Estimation of children's radiation dose from cardiac catheterisations, performed for the diagnosis or the treatment of a congenital heart disease using TLD dosimetry and Monte Carlo simulation
ABSTRACT Entrance surface radiation doses were measured with thermoluminescent dosimeters for 98 children who were referred to a cardiology department for the diagnosis or the treatment of a congenital heart disease. Additionally, all the radiographic parameters were recorded and Monte Carlo simulations were performed for the estimation of entrance surface dose to effective dose conversion factors, in order to further calculate the effective dose for each child. For diagnostic catheterisations the values ranged from 0.16 to 14.44 mSv, with average 3.71 mSv, and for therapeutic catheterisations the values ranged from 0.38 to 25.01 mSv, with average value 5 mSv. Effective doses were estimated for diagnostic procedures and interventional procedures performed for the treatment of five different heart diseases: (a) atrial septal defect (ASD), (b) ventricular septal defect (VSD), (c) patent ductus arteriosus (PDA), (d) aorta coarctation and (e) pulmonary stenosis. The high levels of radiation exposure are, however, balanced with the advantages of cardiac catheterisations such as the avoidance of surgical closure and the necessity of shorter or even no hospitalisation.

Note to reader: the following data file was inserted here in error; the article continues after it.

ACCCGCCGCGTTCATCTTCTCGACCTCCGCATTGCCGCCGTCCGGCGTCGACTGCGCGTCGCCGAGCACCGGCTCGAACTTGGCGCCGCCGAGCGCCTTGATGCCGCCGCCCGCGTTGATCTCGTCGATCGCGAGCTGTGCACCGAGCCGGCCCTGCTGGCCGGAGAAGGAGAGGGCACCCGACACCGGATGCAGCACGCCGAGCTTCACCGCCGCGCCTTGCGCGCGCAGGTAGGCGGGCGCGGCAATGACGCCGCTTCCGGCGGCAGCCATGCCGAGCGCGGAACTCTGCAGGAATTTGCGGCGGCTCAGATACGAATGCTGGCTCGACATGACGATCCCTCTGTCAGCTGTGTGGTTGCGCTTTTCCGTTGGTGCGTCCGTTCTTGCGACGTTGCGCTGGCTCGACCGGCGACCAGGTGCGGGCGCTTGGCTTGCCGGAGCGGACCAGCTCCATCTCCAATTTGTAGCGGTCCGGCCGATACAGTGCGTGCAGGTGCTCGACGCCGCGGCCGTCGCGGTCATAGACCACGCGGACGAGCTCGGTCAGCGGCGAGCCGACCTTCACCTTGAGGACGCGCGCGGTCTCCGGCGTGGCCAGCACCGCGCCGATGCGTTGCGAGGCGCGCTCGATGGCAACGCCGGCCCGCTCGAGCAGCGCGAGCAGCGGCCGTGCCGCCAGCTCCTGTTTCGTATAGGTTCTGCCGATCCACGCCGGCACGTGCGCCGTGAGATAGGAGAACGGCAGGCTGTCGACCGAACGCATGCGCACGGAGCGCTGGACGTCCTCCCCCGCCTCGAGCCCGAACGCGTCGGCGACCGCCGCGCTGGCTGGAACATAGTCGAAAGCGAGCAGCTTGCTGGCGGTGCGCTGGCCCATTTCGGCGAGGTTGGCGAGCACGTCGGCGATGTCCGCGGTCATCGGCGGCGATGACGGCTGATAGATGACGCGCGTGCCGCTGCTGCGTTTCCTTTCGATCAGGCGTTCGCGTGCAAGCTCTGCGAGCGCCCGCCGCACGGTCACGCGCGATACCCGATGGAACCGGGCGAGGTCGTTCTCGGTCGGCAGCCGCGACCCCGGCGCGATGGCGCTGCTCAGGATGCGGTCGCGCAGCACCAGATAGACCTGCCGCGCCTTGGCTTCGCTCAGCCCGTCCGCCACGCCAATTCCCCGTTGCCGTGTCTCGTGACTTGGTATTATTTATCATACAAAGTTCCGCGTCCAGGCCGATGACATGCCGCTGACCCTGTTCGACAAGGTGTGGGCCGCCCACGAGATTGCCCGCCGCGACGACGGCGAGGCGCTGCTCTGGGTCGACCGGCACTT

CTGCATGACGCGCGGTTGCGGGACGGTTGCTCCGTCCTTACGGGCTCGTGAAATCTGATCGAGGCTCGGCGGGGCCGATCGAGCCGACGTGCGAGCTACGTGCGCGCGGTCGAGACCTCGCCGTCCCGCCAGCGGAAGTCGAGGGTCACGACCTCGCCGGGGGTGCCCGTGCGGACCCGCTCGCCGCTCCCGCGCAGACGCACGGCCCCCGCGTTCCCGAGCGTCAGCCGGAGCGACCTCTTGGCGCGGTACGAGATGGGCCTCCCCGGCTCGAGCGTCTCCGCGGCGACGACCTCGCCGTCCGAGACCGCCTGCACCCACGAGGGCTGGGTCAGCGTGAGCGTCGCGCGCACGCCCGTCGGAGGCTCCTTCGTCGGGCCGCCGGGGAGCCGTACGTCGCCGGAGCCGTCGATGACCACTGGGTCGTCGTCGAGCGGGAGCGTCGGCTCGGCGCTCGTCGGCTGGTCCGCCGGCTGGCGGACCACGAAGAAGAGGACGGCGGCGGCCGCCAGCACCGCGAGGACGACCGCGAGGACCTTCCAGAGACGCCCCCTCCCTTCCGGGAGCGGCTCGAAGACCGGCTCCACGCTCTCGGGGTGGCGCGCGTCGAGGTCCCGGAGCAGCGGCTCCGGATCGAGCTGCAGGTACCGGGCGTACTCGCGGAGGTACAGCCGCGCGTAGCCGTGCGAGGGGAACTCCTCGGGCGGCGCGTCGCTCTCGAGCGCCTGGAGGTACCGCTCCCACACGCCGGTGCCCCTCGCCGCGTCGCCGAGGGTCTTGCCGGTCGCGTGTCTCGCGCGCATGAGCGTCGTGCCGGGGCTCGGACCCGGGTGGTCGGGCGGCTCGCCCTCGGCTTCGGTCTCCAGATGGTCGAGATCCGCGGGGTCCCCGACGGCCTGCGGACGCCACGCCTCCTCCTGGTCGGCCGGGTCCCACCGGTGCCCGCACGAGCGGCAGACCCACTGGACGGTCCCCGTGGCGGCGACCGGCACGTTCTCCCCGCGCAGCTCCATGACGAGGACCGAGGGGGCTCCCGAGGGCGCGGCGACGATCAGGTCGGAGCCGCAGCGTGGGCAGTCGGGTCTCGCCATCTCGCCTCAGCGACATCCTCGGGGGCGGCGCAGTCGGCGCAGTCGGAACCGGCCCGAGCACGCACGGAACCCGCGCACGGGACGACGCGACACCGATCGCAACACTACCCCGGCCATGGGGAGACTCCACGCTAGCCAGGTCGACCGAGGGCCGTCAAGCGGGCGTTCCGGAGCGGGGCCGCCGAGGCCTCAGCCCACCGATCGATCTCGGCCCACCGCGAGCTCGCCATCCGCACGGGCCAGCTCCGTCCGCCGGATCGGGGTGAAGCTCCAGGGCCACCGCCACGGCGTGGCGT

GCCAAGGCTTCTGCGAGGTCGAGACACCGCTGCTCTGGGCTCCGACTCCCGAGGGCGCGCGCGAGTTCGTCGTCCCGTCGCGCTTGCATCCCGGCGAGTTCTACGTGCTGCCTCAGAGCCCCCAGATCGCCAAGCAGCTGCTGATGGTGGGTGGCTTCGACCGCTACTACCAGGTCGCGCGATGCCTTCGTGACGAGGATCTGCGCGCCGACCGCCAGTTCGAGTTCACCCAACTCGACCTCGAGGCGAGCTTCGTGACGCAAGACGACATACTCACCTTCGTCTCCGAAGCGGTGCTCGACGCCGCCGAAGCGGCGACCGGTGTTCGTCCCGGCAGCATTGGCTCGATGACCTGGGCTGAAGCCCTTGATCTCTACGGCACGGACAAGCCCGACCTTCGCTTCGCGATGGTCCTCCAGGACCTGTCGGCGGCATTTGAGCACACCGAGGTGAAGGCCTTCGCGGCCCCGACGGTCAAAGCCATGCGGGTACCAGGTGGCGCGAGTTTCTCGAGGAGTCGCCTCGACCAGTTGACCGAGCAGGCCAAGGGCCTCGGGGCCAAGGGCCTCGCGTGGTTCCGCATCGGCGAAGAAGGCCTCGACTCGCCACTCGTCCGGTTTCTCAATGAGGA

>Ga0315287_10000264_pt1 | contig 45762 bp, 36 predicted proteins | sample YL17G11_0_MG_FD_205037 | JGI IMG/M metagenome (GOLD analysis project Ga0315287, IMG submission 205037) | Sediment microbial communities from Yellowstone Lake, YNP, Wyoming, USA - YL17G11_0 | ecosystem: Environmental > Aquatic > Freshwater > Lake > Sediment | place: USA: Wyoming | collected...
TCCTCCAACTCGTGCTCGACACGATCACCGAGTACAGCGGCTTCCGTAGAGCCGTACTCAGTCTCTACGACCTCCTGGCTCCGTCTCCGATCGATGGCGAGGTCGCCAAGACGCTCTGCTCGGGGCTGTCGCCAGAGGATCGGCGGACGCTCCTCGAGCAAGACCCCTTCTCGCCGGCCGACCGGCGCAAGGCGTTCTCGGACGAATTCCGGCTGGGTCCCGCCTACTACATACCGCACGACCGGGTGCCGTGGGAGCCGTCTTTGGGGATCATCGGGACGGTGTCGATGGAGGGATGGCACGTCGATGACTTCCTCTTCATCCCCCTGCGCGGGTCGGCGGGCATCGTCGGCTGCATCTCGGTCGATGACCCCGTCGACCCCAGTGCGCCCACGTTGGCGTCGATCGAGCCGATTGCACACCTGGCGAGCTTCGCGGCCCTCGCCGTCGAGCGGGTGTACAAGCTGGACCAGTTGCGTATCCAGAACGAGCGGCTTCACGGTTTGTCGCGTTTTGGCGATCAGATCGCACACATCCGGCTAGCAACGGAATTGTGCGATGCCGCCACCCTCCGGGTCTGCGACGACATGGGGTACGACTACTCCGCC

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ABSTRACT: Fluoroscopically guided minimally invasive diagnostic and therapeutic cardiovascular procedures constitute an essential component of the contemporary practice in medicine. Such procedures are however associated with radiation exposure and its attendant hazards. Given the exponential increase in both the type and number of various cardiovascular procedures over the past few decades, radiation exposure has become a critical parameter mandating periodic evaluation. Although existent data indicate variable but nominal radiation doses associated with cardiovascular interventions, the radiation risk may be significant in certain patient populations and the operators who perform numerous procedures annually. Awareness regarding radiation doses and exposure delivered to both patients as well as operators during interventional procedures is therefore imperative. In this article, we review the current literature regarding radiation exposure, its potential hazards, and the ways to reduce the radiation dose in the current practice of cardiovascular medicine.Current Cardiovascular Imaging Reports 06/2011; 4(3). DOI:10.1007/s12410-011-9077-5